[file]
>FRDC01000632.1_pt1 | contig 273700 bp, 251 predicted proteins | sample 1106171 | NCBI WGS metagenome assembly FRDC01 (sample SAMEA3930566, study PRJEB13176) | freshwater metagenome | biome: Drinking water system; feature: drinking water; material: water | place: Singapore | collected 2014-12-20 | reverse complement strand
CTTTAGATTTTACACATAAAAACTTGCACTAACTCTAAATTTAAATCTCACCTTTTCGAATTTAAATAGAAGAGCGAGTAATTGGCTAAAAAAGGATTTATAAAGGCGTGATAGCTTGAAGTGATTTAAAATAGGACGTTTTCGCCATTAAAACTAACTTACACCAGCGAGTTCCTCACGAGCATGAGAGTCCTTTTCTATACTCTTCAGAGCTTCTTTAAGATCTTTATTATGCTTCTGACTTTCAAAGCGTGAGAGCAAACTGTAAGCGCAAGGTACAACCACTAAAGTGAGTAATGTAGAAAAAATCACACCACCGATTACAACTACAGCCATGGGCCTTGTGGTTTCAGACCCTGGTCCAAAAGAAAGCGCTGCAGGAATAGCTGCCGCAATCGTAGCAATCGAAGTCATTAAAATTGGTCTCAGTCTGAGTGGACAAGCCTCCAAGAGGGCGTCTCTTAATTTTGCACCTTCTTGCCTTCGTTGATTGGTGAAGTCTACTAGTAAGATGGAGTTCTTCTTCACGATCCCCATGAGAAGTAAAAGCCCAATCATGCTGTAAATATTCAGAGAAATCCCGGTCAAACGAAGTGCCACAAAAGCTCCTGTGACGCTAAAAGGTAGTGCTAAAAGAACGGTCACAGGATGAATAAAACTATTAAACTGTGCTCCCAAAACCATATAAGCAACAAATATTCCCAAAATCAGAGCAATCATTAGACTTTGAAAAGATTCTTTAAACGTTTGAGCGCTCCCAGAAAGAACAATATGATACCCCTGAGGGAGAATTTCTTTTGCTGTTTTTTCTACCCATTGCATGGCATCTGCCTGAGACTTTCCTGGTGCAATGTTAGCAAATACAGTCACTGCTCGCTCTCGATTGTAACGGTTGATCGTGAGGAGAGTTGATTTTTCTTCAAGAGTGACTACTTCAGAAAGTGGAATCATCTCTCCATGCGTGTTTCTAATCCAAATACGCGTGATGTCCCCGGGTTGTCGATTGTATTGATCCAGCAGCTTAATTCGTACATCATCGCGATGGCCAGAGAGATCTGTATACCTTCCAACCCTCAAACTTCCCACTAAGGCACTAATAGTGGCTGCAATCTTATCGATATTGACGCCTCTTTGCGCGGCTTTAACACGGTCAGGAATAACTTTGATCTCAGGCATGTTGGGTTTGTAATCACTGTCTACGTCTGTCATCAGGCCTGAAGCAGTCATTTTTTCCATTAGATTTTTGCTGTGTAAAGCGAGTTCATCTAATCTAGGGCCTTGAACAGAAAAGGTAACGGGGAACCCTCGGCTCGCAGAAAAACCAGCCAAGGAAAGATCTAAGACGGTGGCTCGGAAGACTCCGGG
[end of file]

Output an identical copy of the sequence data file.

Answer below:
>FRDC01000632.1_pt1 | contig 273700 bp, 251 predicted proteins | sample 1106171 | NCBI WGS metagenome assembly FRDC01 (sample SAMEA3930566, study PRJEB13176) | freshwater metagenome | biome: Drinking water system; feature: drinking water; material: water | place: Singapore | collected 2014-12-20 | reverse complement strand
CTTTAGATTTTACACATAAAAACTTGCACTAACTCTAAATTTAAATCTCACCTTTTCGAATTTAAATAGAAGAGCGAGTAATTGGCTAAAAAAGGATTTATAAAGGCGTGATAGCTTGAAGTGATTTAAAATAGGACGTTTTCGCCATTAAAACTAACTTACACCAGCGAGTTCCTCACGAGCATGAGAGTCCTTTTCTATACTCTTCAGAGCTTCTTTAAGATCTTTATTATGCTTCTGACTTTCAAAGCGTGAGAGCAAACTGTAAGCGCAAGGTACAACCACTAAAGTGAGTAATGTAGAAAAAATCACACCACCGATTACAACTACAGCCATGGGCCTTGTGGTTTCAGACCCTGGTCCAAAAGAAAGCGCTGCAGGAATAGCTGCCGCAATCGTAGCAATCGAAGTCATTAAAATTGGTCTCAGTCTGAGTGGACAAGCCTCCAAGAGGGCGTCTCTTAATTTTGCACCTTCTTGCCTTCGTTGATTGGTGAAGTCTACTAGTAAGATGGAGTTCTTCTTCACGATCCCCATGAGAAGTAAAAGCCCAATCATGCTGTAAATATTCAGAGAAATCCCGGTCAAACGAAGTGCCACAAAAGCTCCTGTGACGCTAAAAGGTAGTGCTAAAAGAACGGTCACAGGATGAATAAAACTATTAAACTGTGCTCCCAAAACCATATAAGCAACAAATATTCCCAAAATCAGAGCAATCATTAGACTTTGAAAAGATTCTTTAAACGTTTGAGCGCTCCCAGAAAGAACAATATGATACCCCTGAGGGAGAATTTCTTTTGCTGTTTTTTCTACCCATTGCATGGCATCTGCCTGAGACTTTCCTGGTGCAATGTTAGCAAATACAGTCACTGCTCGCTCTCGATTGTAACGGTTGATCGTGAGGAGAGTTGATTTTTCTTCAAGAGTGACTACTTCAGAAAGTGGAATCATCTCTCCATGCGTGTTTCTAATCCAAATACGCGTGATGTCCCCGGGTTGTCGATTGTATTGATCCAGCAGCTTAATTCGTACATCATCGCGATGGCCAGAGAGATCTGTATACCTTCCAACCCTCAAACTTCCCACTAAGGCACTAATAGTGGCTGCAATCTTATCGATATTGACGCCTCTTTGCGCGGCTTTAACACGGTCAGGAATAACTTTGATCTCAGGCATGTTGGGTTTGTAATCACTGTCTACGTCTGTCATCAGGCCTGAAGCAGTCATTTTTTCCATTAGATTTTTGCTGTGTAAAGCGAGTTCATCTAATCTAGGGCCTTGAACAGAAAAGGTAACGGGGAACCCTCGGCTCGCAGAAAAACCAGCCAAGGAAAGATCTAAGACGGTGGCTCGGAAGACTCCGGG